[Haskell-beginners] programming with Error monad

Dennis Raddle dennis.raddle at gmail.com
Sat Sep 1 21:59:19 CEST 2012

I recently completed a large project and started another one. The first
project was about processing music, in particular taking MusicXML and/or
Sibelius files (Sibelius is a music notation program) and producing MIDI
files according to the specifications I wanted.

The second project is about algorithmic music composition.

To handle errors in the first project, I used "throw" to throw exceptions.

Now I am using the Error monad... actually a combination of ErrorT and
State. (In the state I hold a random generator for use in algorithms that
require pseudo-randomness.)

I notice two things now. The first thing is that I can catch and rethrow
errors to provide annotation about the context. It's like getting a stack
trace automatically every time there is an error. I realize now this makes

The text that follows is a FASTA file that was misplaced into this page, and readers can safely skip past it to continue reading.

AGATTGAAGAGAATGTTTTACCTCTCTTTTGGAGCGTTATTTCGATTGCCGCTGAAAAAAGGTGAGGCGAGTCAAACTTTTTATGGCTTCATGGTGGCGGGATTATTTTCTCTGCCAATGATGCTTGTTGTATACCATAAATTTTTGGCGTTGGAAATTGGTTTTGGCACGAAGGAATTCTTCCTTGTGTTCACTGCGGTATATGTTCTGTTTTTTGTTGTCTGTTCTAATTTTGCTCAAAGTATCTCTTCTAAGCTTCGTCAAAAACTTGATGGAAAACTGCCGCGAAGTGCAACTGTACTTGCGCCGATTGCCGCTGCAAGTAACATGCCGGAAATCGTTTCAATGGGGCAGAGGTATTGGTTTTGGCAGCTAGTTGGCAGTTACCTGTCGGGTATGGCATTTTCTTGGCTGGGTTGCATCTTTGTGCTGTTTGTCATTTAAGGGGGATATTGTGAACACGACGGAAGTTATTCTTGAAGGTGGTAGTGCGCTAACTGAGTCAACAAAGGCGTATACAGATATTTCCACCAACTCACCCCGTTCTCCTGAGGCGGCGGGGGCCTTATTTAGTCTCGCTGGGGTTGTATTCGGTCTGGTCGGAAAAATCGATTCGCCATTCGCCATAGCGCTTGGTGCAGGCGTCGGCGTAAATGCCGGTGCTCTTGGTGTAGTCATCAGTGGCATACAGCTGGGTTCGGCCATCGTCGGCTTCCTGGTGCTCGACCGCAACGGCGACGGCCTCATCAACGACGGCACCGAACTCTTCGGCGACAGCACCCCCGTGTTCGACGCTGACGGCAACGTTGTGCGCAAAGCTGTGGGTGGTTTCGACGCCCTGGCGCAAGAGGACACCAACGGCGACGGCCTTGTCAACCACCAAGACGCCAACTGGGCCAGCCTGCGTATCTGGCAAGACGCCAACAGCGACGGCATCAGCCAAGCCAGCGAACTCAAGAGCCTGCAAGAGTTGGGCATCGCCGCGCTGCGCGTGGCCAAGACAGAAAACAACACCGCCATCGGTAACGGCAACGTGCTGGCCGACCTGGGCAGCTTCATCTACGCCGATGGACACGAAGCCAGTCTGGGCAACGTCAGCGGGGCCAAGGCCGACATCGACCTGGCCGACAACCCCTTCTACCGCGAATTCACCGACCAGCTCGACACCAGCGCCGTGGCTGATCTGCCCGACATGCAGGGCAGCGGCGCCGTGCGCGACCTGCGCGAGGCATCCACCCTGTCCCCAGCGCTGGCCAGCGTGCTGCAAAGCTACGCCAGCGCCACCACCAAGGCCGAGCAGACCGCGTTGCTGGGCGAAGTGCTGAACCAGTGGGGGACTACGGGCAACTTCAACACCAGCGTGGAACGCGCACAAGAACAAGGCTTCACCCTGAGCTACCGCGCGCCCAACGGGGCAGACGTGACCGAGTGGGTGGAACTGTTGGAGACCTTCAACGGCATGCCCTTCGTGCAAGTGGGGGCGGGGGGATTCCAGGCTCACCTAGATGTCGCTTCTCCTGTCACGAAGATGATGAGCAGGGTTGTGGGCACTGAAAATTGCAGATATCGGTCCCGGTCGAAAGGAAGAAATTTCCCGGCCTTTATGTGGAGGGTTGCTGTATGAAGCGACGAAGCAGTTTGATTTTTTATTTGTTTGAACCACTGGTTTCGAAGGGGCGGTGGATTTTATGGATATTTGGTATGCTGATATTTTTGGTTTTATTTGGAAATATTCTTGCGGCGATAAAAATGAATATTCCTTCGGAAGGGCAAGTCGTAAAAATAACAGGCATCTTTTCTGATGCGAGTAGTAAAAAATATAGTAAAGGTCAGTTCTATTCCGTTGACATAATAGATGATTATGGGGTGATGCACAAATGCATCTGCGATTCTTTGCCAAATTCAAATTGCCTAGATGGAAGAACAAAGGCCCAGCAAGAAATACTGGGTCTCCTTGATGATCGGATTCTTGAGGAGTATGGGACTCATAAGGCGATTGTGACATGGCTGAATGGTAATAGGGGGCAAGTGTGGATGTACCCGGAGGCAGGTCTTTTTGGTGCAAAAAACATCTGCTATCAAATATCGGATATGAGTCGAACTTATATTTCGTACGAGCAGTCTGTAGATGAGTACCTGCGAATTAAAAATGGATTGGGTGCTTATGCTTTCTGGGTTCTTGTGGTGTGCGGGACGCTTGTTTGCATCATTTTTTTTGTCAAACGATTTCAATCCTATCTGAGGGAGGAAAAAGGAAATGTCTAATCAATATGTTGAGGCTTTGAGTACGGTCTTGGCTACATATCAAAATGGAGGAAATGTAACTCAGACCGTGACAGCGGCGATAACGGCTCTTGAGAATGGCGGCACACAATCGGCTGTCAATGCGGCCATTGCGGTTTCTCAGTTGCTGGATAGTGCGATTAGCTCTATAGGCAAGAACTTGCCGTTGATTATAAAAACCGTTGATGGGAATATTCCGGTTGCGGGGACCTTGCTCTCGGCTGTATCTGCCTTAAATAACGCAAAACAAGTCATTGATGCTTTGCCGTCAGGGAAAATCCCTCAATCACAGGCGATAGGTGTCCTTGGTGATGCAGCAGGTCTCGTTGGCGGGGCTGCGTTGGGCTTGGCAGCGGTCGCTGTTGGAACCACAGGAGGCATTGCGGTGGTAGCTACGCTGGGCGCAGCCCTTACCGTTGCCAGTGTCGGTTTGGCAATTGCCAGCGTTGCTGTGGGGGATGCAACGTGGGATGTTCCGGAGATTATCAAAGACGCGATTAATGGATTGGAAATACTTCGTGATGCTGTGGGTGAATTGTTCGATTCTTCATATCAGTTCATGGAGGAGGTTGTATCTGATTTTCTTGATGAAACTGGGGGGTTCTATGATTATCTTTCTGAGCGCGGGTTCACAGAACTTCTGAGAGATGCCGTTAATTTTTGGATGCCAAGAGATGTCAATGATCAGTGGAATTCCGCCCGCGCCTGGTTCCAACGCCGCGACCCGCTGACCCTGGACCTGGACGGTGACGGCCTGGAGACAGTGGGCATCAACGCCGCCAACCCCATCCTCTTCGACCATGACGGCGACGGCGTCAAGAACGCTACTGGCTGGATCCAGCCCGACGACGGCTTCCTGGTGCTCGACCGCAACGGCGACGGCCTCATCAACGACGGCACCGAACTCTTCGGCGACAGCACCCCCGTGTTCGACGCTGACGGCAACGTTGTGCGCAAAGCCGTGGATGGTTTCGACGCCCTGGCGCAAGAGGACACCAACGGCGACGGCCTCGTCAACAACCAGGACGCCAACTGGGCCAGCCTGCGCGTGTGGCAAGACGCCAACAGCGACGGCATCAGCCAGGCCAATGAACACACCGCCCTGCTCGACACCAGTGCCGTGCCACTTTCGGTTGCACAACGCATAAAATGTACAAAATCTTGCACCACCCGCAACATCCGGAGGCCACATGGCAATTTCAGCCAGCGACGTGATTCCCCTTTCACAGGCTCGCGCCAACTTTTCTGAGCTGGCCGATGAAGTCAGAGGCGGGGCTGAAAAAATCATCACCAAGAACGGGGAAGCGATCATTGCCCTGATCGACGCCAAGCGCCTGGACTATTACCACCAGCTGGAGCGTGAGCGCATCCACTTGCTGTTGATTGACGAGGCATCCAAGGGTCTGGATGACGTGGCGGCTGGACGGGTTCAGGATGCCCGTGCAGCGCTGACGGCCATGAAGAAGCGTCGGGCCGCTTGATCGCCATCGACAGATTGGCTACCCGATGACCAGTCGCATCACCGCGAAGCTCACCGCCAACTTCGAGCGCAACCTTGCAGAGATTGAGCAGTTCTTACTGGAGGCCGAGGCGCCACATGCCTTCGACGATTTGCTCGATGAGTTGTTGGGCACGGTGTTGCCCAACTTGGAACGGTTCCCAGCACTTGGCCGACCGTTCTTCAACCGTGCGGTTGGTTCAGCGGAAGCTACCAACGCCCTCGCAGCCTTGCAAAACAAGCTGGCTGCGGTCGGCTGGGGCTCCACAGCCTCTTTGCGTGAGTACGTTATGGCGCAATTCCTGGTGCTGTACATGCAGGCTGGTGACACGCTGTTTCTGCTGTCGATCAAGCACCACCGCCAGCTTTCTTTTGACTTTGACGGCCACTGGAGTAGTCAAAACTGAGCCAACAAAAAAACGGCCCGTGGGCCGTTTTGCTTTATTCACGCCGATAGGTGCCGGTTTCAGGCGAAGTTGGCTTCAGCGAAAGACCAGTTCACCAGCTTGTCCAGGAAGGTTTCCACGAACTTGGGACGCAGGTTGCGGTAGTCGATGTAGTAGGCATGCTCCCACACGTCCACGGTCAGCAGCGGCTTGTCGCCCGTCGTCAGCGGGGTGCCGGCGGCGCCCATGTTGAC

it easier to debug, and during my first project I spent a lot of time
debugging that might have been avoidable. (I confess I never could figure
out the ghci debugger, which might have helped.)

The second thing is that there seems to be less laziness. Every statement
in a do statement seems to execute even if I don't use result. I think. I
would have to do some more experiments, but that is what it looks like
right now. That is another good thing for debugging... less laziness (and
maybe guaranteed order of execution too?) means it's easier to understand
what the program is attempting to do.

Does this seem correct?

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